Now remove the two screws that hold the light switch to the electrical box.

Next, pull the switch out from the electrical box a few inches.

Label each wire with a piece of tape indicating which wire attaches to which screw or press-fit socket.

Using your screwdriver and/or Needle Nose pliers remove the wires from the switch.

Visit your local home improvement store with your switch in hand, and find an exact replacement to it. If you are looking for a different style switch, ask a salesperson to help you find a functionally equivalent switch. For example, if your old switch is a Single Pole, Single Throw (SPST) type, you will need to find a replacement switch that is functionally the same.

Install the new switch, making sure to attach the wires back according to the labels you made earlier.

Push the newly wired switch into the electrical box and attach it with the two mounting screws.

Reinstall the switch faceplate cover and you are ready to test it.

Turn the power back on to the switch at the main circuit panel or fuse box.

Toggle the light switch and confirm the light turns on and off properly.

For more information on Changing a Light Switch, See's "How to Change a Light Switch Ebook". It provides detailed, easy to understand, step-by-step instructions and pictures, on how to replace a Light Switch. Readmore »»

Friday, October 13, 2006

Installing Ceramic Tile over Linoleum Covered Concrete Floor

By Mark J. Donovan Visitor Question: Can Ceramic Tile be installed directly over Vinyl or Linoleum covered concrete floors.

“I am thinking about laying tile over linoleum that is adhered to concrete. The linoleum is very securely adhered to the concrete. Would removing wax and then sanding/scoring the linoleum prior to installation be adequate prep work in this situation?" Answer: Installing ceramic tile directly over Vinyl or Linoleum covered concrete floors is not ideally recommended as there is no way to ensure that the bonding agent between the linoleum and the concrete floor will not eventually fail. When this eventually does occur the tile will no longer be attached to a stable surface. Over time the tiles may become loose or crack.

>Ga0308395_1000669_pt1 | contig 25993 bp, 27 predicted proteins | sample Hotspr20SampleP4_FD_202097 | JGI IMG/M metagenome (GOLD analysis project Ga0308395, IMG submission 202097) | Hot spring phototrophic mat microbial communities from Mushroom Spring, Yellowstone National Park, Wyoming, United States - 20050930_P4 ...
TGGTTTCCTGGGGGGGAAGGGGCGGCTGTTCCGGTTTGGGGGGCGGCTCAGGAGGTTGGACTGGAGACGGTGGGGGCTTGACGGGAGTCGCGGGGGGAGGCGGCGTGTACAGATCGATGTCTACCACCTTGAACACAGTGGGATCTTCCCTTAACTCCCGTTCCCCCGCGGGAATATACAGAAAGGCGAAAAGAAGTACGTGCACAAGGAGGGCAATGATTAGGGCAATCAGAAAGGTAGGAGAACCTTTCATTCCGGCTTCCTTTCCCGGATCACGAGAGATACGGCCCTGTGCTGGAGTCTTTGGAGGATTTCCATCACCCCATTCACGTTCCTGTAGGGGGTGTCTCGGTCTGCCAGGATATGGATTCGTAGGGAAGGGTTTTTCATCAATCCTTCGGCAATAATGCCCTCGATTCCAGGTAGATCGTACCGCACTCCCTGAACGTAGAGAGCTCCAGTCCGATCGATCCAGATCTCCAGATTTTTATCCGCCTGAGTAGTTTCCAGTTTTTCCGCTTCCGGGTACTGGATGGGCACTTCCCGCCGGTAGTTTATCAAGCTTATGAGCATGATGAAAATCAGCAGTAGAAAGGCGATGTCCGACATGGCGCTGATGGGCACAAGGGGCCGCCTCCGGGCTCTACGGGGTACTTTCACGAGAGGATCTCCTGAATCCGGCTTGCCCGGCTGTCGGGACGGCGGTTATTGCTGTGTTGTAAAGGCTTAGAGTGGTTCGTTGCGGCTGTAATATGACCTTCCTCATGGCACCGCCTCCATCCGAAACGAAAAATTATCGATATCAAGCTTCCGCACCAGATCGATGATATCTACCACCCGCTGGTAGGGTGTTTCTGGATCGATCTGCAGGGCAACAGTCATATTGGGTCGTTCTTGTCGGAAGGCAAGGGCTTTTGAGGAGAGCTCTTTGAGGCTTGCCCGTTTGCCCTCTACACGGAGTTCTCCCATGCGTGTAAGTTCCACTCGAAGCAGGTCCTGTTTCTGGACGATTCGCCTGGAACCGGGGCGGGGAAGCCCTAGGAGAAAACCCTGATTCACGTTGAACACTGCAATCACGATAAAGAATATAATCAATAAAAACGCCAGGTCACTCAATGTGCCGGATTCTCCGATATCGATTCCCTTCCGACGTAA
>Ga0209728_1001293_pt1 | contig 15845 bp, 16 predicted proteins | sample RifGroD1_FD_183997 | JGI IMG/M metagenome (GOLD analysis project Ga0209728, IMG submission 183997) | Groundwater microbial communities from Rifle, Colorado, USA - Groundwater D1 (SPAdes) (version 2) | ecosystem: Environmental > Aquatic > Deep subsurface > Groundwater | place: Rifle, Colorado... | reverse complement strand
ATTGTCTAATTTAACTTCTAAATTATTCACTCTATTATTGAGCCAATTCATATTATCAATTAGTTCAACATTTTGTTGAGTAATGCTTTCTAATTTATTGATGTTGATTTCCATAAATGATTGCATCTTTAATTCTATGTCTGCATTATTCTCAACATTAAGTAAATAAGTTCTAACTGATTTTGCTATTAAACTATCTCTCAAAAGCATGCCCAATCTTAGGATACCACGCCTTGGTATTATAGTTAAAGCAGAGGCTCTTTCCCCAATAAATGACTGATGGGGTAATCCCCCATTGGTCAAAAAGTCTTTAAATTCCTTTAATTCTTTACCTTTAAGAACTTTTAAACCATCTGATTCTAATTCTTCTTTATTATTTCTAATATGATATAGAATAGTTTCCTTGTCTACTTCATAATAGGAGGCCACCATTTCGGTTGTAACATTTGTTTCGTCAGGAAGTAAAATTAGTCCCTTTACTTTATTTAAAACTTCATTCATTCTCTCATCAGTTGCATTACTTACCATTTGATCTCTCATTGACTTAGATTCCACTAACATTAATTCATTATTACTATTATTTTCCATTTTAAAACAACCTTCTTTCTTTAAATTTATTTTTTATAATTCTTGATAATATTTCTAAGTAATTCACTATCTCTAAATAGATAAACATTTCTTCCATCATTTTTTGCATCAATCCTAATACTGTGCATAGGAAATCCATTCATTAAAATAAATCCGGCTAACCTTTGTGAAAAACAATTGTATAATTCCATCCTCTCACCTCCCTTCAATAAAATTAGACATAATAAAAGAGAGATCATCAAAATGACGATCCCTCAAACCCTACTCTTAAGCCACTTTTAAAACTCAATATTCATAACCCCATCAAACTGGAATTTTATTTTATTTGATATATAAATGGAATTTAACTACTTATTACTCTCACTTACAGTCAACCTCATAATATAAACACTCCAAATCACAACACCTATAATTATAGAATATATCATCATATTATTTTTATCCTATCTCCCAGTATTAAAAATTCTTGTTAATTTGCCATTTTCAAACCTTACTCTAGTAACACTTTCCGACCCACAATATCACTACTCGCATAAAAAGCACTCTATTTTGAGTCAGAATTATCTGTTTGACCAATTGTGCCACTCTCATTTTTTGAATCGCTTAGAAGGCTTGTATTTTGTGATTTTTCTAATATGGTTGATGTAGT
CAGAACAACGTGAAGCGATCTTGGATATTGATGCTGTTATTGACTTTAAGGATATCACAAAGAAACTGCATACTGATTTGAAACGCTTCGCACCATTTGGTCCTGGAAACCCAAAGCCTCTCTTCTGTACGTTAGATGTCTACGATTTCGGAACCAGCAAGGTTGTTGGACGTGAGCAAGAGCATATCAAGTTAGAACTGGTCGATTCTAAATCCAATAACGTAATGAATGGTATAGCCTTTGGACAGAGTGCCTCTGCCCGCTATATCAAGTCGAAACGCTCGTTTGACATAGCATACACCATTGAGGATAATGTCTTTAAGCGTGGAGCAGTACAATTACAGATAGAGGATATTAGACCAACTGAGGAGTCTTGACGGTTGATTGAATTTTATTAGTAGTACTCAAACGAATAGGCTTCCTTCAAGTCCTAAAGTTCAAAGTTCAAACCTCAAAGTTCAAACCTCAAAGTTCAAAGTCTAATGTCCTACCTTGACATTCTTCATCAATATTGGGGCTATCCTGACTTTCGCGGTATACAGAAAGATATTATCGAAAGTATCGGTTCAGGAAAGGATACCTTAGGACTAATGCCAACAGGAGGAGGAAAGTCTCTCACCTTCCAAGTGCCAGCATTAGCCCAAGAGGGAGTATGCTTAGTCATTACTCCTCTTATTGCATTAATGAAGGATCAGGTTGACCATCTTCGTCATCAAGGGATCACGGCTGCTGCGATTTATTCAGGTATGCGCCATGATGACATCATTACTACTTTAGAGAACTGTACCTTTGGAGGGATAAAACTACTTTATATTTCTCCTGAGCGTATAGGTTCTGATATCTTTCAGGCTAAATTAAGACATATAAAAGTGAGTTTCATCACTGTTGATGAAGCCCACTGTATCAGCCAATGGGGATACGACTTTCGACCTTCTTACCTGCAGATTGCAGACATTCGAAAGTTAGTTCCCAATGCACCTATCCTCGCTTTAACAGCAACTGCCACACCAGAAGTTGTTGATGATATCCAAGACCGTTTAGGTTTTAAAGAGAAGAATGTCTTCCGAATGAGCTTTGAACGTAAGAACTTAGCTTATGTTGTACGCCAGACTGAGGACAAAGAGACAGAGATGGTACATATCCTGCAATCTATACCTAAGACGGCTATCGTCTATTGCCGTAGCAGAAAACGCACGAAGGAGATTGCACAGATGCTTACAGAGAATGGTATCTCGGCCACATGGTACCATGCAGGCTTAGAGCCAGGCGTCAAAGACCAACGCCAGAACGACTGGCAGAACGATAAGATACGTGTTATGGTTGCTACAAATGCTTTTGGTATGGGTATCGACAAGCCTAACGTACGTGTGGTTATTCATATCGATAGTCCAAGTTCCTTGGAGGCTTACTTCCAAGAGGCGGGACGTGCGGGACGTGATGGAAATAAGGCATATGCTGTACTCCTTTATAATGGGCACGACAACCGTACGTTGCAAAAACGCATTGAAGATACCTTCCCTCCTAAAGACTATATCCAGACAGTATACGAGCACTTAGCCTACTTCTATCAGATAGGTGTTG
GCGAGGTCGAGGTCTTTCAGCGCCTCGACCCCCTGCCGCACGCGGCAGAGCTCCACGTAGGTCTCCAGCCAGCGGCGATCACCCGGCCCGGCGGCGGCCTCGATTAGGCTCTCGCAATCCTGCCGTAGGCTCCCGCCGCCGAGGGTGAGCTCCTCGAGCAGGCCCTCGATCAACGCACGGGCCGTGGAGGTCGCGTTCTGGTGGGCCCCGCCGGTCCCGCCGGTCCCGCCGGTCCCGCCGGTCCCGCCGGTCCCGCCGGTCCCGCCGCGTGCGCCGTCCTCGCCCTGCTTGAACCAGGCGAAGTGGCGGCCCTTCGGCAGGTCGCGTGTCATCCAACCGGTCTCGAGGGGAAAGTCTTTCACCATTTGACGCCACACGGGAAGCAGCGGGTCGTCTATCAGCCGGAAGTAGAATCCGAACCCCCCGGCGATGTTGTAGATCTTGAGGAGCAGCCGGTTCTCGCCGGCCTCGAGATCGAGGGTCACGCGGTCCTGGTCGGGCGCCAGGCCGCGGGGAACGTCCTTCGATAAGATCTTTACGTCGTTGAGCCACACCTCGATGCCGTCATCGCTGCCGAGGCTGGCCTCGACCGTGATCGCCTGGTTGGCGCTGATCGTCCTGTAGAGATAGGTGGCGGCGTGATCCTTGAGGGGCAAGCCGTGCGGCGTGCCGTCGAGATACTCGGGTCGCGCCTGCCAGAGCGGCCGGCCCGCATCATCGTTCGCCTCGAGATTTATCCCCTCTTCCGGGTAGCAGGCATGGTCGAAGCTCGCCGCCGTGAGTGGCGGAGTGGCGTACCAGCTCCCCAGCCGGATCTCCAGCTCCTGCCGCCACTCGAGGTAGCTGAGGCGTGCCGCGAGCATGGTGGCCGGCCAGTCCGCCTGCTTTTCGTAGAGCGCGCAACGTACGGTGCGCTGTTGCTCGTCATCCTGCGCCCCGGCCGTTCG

It is preferable in this type of situation to remove/scrape away the old linoleum or vinyl flooring material and use a leveling agent to ensure a flat and stable surface.

If you are still compelled to apply the tile directly over the linoleum then you should at least rough up / sand the linoleum / vinyl to achieve a better bonding job with the ceramic tile. Readmore »»

Wednesday, October 4, 2006

Selecting the Right Asphalt Roofing Shingles for Your Home

By Mark J. Donovan

The Difference between Fiberglass and Organic Asphalt Shingles

Asphalt Shingles are one of the most common choices for roofing materials. As a matter of fact, at least 75% of the homes in the United States use asphalt shingles. Asphalt shingles come in various styles and costs and have warranty packages from 20-40 years.

There are two types of asphalt shingle construction: Fiberglass mat based shingles and Organic mat based shingles.

Fiberglass based shingles are thinner and lighter, as their backing is made out of a fiberglass mat. Note: A bundle of asphalt shingles can weigh between 70 and 140 lbs and there are typically 3 bundles of shingles per square (100 sqft per square of shingles). Consequently fiberglass mat based shingles are easier to lift making a roofer’s job easier when carrying shingles up a ladder. Fiberglass mat shingles are also more fire retardant and typically have slightly longer warranties than organic based shingles.

Organic based shingles are heavier and considered more rugged as their mat backing is made out of felt paper and asphalt. They are heavier due to the fact that there is literally more asphalt used in them than a Fiberglass mat shingle. Organic mat based shingles are also considered more flexible than fiberglass shingles, however they are known to be more water absorbent and can warp over time.